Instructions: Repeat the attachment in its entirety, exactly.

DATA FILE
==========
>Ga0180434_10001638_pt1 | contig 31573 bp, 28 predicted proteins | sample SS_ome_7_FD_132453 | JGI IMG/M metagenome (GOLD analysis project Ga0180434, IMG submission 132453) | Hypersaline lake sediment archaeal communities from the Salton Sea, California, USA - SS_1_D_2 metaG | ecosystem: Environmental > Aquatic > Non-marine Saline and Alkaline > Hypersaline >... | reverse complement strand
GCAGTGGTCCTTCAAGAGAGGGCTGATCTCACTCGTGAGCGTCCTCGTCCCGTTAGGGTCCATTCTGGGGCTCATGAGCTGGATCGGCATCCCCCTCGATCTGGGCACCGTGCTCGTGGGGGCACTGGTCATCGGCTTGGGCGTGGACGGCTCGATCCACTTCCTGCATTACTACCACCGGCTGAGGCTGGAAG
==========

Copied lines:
>Ga0180434_10001638_pt1 | contig 31573 bp, 28 predicted proteins | sample SS_ome_7_FD_132453 | JGI IMG/M metagenome (GOLD analysis project Ga0180434, IMG submission 132453) | Hypersaline lake sediment archaeal communities from the Salton Sea, California, USA - SS_1_D_2 metaG | ecosystem: Environmental > Aquatic > Non-marine Saline and Alkaline > Hypersaline >... | reverse complement strand
GCAGTGGTCCTTCAAGAGAGGGCTGATCTCACTCGTGAGCGTCCTCGTCCCGTTAGGGTCCATTCTGGGGCTCATGAGCTGGATCGGCATCCCCCTCGATCTGGGCACCGTGCTCGTGGGGGCACTGGTCATCGGCTTGGGCGTGGACGGCTCGATCCACTTCCTGCATTACTACCACCGGCTGAGGCTGGAAG